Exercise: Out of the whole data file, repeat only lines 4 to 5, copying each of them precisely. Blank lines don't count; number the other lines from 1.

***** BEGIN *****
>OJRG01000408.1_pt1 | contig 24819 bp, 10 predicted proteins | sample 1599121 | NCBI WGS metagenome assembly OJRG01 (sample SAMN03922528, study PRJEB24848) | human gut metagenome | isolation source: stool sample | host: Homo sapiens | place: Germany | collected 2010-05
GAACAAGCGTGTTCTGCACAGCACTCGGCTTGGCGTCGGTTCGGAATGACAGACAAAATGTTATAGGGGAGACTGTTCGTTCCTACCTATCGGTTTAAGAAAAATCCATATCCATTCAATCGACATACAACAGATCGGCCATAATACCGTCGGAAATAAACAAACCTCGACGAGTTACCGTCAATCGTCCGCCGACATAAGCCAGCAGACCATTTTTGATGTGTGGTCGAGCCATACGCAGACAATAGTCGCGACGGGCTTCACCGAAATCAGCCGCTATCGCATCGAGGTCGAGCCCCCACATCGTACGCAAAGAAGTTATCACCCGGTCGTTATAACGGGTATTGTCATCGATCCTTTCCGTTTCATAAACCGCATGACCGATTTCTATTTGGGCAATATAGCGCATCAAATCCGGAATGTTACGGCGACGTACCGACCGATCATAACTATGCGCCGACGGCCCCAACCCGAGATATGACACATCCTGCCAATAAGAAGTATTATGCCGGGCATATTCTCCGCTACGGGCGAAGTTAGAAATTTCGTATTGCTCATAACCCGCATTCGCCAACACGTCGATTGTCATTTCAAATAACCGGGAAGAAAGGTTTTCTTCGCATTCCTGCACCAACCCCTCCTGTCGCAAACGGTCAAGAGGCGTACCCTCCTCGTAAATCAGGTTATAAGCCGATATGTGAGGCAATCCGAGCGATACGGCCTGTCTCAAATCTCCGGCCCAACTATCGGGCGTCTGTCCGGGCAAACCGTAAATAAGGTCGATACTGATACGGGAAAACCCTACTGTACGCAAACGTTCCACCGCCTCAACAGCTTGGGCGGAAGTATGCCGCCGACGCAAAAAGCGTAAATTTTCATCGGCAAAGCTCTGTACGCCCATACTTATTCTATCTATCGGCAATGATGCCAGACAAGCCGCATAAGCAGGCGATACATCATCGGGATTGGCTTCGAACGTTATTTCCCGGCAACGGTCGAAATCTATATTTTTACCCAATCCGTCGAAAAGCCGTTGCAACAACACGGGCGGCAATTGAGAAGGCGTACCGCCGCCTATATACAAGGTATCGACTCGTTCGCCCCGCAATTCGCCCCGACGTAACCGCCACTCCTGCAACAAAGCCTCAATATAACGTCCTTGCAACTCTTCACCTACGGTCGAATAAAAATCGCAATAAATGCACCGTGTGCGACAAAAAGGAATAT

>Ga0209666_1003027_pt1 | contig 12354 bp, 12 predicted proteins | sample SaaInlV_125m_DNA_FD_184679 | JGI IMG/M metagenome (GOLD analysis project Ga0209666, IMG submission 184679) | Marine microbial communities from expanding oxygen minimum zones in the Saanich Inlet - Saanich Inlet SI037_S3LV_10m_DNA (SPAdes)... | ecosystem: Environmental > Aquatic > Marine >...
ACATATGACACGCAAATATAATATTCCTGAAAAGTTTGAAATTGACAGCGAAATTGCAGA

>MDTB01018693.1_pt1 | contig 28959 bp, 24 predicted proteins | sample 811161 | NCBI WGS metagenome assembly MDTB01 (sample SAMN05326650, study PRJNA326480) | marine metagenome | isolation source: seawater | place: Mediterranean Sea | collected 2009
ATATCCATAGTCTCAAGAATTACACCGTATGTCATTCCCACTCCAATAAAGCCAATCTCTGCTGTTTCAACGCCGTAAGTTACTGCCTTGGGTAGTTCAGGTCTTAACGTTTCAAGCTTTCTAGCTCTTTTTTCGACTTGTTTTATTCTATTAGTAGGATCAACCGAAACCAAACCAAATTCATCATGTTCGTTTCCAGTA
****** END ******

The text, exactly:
ACATATGACACGCAAATATAATATTCCTGAAAAGTTTGAAATTGACAGCGAAATTGCAGA

>MDTB01018693.1_pt1 | contig 28959 bp, 24 predicted proteins | sample 811161 | NCBI WGS metagenome assembly MDTB01 (sample SAMN05326650, study PRJNA326480) | marine metagenome | isolation source: seawater | place: Mediterranean Sea | collected 2009